Partition pruning fails when using functions: use virtual column partitioning

Using partitions may decrease search time when searching through a lot of data from minutes to seconds, from hours to minutes. Storing information partitioned per month/year and retrieving it knowing which month/year you want from millions of records is more efficient than an index on all those months and years. Unfortunately changing to partitions afterwards almost always needs application changes, (I actually never tried an sql_profile…).

When looking for a solution using partitioning, I came across another problem. They were using a function in the one and only predicate in the query and the fact is that when a database uses partitioning for storing data, using a function on the partitioned column will the optimizer searching all data, not the partition. Understandable, because with the function you are searching for derived values, not the actual values in the partition. Oracle must search all the partitions and can not ‘prune’ the partitions. Determining and using a partition is called Partition Pruning.

The solution to be used here is called Virtual Column Partitioning and as a coincidence and nice extra they didn’t even had to change the application!

My case

The problem lied in a case there they stored information using city and year, like ‘Rotterdam2011’ and ‘Breda2010’. Ok, interesting, this was used to store historic information in an application that was not designed for storing historic information, but it worked. Every year this became slower and I was asked to do something about it. I tried partitioning. The query used was something like “… where lower(city) = %1”. Yes, they sanitized the column, not the input.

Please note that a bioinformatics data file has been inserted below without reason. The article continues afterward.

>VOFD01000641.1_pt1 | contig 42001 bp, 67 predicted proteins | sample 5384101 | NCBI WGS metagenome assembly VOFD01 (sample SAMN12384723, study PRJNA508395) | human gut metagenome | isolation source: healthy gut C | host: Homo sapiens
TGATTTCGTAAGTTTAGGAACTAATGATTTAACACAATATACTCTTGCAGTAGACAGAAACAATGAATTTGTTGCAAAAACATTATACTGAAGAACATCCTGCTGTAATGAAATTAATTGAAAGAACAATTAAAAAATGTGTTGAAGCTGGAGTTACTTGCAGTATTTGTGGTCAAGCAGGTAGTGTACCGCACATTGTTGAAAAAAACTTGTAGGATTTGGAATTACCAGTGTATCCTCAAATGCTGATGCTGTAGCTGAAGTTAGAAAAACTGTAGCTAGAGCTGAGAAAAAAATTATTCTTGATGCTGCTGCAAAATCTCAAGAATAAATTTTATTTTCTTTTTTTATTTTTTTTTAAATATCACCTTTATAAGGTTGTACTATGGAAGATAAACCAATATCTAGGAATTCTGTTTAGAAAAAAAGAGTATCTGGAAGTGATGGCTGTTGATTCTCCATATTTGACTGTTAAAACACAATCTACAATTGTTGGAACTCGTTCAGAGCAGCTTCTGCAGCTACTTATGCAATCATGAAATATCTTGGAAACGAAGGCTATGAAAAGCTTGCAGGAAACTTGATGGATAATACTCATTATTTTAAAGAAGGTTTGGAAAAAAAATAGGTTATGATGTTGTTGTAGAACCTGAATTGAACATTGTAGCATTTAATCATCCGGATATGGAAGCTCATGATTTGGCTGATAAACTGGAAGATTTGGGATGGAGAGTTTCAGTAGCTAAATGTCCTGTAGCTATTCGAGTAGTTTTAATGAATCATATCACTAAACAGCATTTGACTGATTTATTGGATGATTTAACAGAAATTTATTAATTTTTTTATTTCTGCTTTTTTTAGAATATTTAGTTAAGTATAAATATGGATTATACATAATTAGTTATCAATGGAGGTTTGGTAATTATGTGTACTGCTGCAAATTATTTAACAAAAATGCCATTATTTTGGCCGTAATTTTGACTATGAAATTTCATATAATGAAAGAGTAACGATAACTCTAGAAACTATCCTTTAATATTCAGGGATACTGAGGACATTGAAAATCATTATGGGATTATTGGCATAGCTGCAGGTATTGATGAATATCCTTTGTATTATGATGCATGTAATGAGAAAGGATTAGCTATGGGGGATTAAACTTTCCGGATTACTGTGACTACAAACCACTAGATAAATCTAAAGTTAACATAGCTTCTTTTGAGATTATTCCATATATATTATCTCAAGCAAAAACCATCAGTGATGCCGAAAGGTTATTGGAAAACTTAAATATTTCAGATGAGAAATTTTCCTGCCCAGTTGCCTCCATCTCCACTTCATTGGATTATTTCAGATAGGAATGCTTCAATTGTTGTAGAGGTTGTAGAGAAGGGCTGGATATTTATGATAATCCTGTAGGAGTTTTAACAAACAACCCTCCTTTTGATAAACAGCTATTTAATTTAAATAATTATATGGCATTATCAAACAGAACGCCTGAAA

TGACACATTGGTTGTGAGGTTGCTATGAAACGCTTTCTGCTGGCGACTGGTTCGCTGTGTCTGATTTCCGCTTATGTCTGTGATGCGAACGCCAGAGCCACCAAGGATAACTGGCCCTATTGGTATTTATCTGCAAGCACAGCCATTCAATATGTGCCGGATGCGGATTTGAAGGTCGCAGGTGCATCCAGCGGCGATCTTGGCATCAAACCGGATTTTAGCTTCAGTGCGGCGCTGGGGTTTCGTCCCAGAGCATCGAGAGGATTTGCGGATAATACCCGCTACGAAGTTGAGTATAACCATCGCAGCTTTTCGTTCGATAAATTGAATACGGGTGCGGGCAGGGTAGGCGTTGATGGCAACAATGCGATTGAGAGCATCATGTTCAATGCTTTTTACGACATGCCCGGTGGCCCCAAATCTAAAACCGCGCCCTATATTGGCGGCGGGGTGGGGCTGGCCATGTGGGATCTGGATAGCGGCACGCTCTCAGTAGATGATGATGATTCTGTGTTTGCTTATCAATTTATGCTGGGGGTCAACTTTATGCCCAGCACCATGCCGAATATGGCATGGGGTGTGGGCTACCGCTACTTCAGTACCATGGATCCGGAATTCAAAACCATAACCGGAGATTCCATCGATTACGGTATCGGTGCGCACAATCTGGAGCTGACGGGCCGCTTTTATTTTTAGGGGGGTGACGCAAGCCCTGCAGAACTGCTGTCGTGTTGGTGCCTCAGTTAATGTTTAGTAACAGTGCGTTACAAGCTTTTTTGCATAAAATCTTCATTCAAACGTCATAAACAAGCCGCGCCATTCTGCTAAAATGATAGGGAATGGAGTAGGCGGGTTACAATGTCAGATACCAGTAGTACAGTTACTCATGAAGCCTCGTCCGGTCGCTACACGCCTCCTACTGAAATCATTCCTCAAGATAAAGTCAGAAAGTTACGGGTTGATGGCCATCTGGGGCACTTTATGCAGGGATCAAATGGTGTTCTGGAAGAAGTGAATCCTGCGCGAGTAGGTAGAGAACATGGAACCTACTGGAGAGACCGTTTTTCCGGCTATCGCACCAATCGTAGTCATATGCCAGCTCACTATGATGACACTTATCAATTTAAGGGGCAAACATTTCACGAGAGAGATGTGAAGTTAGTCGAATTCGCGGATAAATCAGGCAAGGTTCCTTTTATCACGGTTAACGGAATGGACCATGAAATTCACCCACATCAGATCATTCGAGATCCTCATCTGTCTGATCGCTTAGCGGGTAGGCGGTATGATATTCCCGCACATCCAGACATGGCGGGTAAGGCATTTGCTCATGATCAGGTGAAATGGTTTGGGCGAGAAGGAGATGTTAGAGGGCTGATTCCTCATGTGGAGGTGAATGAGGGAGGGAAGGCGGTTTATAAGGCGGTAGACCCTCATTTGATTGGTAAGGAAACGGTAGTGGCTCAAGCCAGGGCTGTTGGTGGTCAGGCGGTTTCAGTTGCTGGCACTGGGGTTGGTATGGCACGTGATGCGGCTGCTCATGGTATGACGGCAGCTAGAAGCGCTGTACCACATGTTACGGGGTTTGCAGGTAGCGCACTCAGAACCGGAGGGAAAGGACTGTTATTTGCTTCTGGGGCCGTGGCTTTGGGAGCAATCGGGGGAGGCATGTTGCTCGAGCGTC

When I had implemented a new column with range partitioning on city,  city_part, I saw that optimizer was not using this partition.

Searching why this did not work, I came across two quotes from Oracle partitioning documentation:

There are several cases when the optimizer cannot perform any pruning. One common reasons is when an operator is used on top of a partitioning column. This could be an explicit operator (for example, a function) or even an implicit operator introduced by Oracle as part of the necessary data type conversion for executing the statement.

Avoid using implicit or explicit functions on the partition columns. If your queries commonly use function calls, then consider using a virtual column and virtual column partitioning to benefit from partition pruning in these cases.

So it was the function that made it not possible using the partitioning. So I took the advice from the documentation and implemented a virtual column and used virtual column partitioning.

Virtual column partitioning

Virtual column partitioning is done in two steps, create a virtual column with a function, create (normal) partitioning on that virtual column. It’s not a fancy trick.

Examples

In the next examples you can see the partitioning not working on a normal column and that it works on a Virtual column. Todo: adding optimizer stats ;)

No partitioning

Creating a table without partitions, using the statement from the application.

drop table events purge;

create table events (event varchar(15), city varchar(15));
insert into events values('Breda Barst','Breda2010');
insert into events values('Park Concerten','Breda2011');
insert into events values('Jazz Festival','Breda2012');
insert into events values('Film Festival','Rotterdam2010');
insert into events values('Zomer Carnaval','Rotterdam2011');
insert into events values('Oud en Nieuw','Rotterdam2012');
commit;